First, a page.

# Introduction to Signals and Systems

- $f[n]\delta[n] = f[0]\delta[n]$
- $f[t]\delta[n-N] = f[N]\delta[n-N]$

- $f(t)\delta(t) = f(0)\delta(t)$
- $f(t)\delta(t-\tau) = f(\tau)\delta(t-\tau)$
- $\delta(at) = \frac{1}{|a|}\delta(t)$

Signals can be transformed by modifying the variable.

- $x(t - \tau)$: Shift a signal right by$\tau$steps.
- $x(-t)$: Rotate a signal about the$t=0$
- $x(kt)$: Stretch a signal by a factor of$k$

These operations can be combined to give more complex transformations. For example,

$y(t) = x(\tau - t) = x(-(t-\tau))$

flips $x$

and shifts it right by $\tau$

timesteps. This is equivalent to shifting $x$

left by $\tau$

timesteps and then flipping it.While written in discrete time, these properties apply in continuous time as well.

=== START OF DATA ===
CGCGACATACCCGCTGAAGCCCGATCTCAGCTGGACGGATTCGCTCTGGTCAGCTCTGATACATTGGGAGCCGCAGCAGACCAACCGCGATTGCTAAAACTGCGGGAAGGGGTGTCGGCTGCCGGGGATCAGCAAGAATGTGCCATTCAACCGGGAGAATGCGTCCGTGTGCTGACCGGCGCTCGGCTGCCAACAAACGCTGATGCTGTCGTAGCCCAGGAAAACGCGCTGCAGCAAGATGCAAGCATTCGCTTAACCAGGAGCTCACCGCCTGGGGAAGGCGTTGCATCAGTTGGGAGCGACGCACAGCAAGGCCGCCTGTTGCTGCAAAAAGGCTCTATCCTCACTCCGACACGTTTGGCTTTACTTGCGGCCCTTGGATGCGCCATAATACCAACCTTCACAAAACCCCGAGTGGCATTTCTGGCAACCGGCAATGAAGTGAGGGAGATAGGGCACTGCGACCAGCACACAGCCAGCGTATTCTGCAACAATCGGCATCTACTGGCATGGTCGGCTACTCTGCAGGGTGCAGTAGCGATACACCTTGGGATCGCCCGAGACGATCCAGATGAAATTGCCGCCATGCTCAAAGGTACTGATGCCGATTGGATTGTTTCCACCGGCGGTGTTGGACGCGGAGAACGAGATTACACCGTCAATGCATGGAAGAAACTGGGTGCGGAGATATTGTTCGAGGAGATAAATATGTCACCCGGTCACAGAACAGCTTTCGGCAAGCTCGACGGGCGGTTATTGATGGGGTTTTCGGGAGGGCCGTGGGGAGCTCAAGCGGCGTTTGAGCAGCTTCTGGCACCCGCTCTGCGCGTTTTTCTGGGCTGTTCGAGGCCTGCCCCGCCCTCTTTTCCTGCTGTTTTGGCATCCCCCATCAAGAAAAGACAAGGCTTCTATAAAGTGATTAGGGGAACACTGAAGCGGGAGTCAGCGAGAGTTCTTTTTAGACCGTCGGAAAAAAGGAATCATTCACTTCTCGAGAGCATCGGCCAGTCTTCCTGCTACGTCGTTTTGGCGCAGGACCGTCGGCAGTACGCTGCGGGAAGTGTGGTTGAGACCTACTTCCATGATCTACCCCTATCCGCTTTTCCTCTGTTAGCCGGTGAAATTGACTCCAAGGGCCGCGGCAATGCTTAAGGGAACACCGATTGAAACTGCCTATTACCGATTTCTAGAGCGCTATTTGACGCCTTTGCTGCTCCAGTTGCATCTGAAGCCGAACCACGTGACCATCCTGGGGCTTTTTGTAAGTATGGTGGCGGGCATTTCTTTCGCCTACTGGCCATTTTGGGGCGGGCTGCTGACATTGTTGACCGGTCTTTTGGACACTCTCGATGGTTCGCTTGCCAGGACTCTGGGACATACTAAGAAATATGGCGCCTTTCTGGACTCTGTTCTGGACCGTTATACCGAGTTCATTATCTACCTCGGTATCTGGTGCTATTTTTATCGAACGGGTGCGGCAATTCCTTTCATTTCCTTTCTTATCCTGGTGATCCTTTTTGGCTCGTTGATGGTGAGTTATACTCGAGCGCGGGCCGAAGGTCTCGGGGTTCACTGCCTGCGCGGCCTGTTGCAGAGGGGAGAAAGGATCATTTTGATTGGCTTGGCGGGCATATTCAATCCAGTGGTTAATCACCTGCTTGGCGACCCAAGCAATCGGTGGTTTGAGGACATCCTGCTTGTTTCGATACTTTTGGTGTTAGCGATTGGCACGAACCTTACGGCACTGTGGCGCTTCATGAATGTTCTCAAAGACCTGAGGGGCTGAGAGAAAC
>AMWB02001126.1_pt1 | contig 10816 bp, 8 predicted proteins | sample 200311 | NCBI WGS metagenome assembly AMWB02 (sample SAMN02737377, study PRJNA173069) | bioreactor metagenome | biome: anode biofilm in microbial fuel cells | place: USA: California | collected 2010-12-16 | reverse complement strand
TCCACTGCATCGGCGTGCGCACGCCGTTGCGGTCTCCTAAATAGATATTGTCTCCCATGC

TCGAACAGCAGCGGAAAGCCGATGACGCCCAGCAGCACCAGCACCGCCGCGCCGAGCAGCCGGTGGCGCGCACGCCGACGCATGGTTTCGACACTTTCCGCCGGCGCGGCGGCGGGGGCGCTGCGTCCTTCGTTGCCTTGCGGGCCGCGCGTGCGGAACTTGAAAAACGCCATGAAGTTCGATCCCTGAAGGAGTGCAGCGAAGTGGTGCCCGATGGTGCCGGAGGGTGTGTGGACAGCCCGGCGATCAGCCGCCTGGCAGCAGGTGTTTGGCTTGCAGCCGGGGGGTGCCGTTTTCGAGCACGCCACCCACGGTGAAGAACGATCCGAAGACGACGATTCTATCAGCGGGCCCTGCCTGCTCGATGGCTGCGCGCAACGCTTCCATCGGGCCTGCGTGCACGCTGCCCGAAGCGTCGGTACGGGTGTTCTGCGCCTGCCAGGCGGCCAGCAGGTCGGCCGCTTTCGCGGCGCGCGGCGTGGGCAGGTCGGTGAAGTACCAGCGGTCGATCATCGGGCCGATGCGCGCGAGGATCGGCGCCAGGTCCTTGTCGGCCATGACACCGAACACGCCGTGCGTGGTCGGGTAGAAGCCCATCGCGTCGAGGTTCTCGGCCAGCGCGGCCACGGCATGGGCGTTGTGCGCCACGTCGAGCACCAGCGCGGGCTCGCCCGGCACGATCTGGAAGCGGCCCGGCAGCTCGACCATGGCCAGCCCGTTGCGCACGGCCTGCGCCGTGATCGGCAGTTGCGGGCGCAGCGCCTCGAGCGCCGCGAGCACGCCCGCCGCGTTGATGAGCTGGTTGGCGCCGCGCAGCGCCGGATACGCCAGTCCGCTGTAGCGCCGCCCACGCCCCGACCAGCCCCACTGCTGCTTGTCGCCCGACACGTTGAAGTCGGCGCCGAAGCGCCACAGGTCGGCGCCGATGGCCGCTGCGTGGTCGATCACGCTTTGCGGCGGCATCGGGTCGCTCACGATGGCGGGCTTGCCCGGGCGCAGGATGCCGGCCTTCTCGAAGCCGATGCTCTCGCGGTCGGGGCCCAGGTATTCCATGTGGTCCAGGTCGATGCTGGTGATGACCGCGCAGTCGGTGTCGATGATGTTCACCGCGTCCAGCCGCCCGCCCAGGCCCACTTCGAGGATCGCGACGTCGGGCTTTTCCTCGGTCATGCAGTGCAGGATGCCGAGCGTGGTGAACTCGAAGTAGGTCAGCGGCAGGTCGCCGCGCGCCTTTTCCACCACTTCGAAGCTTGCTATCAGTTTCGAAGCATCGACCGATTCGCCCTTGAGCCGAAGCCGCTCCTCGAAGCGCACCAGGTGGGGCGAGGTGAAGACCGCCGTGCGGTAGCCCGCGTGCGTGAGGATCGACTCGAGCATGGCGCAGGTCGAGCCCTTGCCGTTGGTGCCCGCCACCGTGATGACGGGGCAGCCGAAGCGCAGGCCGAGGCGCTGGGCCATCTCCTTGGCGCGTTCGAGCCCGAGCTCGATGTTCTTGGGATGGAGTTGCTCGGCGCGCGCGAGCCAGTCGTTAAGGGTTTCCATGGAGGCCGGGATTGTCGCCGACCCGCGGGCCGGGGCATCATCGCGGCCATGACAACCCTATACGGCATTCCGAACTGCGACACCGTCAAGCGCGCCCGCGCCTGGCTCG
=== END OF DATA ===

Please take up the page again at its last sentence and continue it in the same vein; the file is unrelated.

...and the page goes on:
- $(x*\delta)[n] = x[n]$
- $x[n]*\delta[n-N]=x[n-N]$
- $(x*h)[n] = (h*x)[n]$
- $x * (h_1 + h_2) = x*h_1 + x*h_2$
- $x * (h_1 * h_2) = (x * h_1) * h_2$

Notice: The above conditions on linearity require that

$x(0) = 0$

because if $a = 0$

, then we need $y(0) = 0$

for scaling to be satisfiedExponential signals are important because they can succinctly represent complicated signals using complex numbers. This makes analyzing them much easier.

$x(t) = e^{st}, x[n] = z^n (s, z \in \mathbb{C})$

Last modified 6mo ago